We sat under the tree where we always wait the doctor from. Each minute that past the pain was increasing. I was now feeling like someone piercing me with a hot knife in my chest and other bones.

The doctor came and wrote for us a lab request to do some tests. We went to the lab and the lady in the lab took some blood from my hand. We went back and waited for the results, I was now crying because of pain.

Results came back after an hour. The doctor told us to go to the ward and I get two units of blood.

In the ward the nurse came, checked my papers. She again requested to take some blood and do some tests again. My mother told the nurse that they had tested me already, the nurse explained that the first test was for hb levels and this one was going to do was to find out my blood group.

She later returned and told us that the blood I needed to be transfused with was not available. We were told that the only option was to wait for the blood from the blood bank in Mbale more than 5o kilometers away and it was going to take some hours to arrive if it was actually there. I was now in too much pain. The nurse injected me with a painkiller that made me sleep.

I woke up to seeing a doctor and two nurse holding my foot trying to look for a vein to connect blood. They had pricked both my hands but had failed to get a vein. I pleaded with them to stop but my mother told me to let them get the vein and blood was going to take away pain. Everybody had failed to get the vein. The doctor had suggested that the put a cannular on my neck vein. It took the operating theater doctor to come and prick to get the vein and finally blood was connected.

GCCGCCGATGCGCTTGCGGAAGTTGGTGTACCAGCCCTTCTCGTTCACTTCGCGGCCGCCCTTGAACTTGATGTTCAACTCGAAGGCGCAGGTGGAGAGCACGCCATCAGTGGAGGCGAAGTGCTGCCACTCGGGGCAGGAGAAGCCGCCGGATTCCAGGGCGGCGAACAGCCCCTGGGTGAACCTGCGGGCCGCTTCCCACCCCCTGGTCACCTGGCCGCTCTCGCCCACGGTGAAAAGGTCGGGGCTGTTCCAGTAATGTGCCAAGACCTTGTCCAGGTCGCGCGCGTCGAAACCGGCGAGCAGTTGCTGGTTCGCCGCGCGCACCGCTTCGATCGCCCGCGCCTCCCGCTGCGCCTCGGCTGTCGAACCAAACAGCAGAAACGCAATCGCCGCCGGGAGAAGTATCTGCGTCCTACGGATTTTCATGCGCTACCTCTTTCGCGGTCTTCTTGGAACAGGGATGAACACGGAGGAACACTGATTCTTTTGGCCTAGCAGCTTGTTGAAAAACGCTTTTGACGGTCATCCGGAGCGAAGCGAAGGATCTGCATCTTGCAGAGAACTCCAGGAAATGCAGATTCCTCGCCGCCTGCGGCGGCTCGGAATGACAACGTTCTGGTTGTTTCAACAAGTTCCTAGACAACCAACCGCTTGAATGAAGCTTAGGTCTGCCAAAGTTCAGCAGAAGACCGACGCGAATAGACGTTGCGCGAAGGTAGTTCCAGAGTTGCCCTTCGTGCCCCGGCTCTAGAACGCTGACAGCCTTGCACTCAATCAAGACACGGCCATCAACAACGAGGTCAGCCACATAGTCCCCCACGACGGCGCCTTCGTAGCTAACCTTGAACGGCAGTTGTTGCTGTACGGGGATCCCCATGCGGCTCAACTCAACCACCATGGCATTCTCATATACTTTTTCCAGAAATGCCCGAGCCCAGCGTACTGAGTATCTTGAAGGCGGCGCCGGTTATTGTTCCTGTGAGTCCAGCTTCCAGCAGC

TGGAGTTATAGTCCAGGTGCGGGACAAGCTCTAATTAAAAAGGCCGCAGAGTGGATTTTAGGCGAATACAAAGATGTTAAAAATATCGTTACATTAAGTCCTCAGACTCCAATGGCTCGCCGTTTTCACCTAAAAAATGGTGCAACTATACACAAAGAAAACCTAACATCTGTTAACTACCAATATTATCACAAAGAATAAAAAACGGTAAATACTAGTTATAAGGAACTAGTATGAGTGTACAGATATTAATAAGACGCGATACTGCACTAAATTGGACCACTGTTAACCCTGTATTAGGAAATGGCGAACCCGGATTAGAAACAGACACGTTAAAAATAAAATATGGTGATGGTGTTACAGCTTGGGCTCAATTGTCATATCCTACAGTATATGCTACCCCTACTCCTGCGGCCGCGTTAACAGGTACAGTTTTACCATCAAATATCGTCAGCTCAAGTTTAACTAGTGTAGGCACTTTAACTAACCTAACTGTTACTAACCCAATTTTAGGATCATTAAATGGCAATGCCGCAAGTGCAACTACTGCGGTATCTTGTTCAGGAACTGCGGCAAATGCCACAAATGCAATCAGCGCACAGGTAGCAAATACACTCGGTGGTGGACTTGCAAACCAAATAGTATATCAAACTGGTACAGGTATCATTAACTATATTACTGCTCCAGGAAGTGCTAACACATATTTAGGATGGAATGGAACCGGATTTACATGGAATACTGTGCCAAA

Drops of blood started to flow in a transparent tube to my dark veins. My eyes were up waiting for what was going to happen next. I now felt blood entering the blood vessels which was almost dry. It was like rain after a long dry season.

The unit was halfway, the pain had reduced, I then fell asleep. I only woke up when they had connected the second one and the pain levels had gone down.

By Wednesday morning I was left with little pain after transfusion. I was discharged from hospital and went back home.

Am grateful to people who donate blood. If it was not the blood that I received I think I would not be alive now.



Key Entry Rules

  1. You must be someone with Sickle Cell Disease or have some strong connection with SCD through kinship, friendship or caring responsibility.
  2. Your story – which must be true and should include some aspect of the importance of blood in the narrative – must be between 200–2,000 words.
  3. We expect most entries to come from Africa, but where you live is less important than the story you have to share.
  4. Stories must be submitted by the contest deadline of 30 September 2016.
  5. Photographs and other media can be included and are very much encouraged.
  6. First, second and third place winners will be awarded a monetary prize of $500/$350/$250 respectively. There will also be two special $125 prizes for standout young contestant (under 16) and standout health care professional, if not represented among the overall winners.

Story Criteria

Contest Rules

Past Winners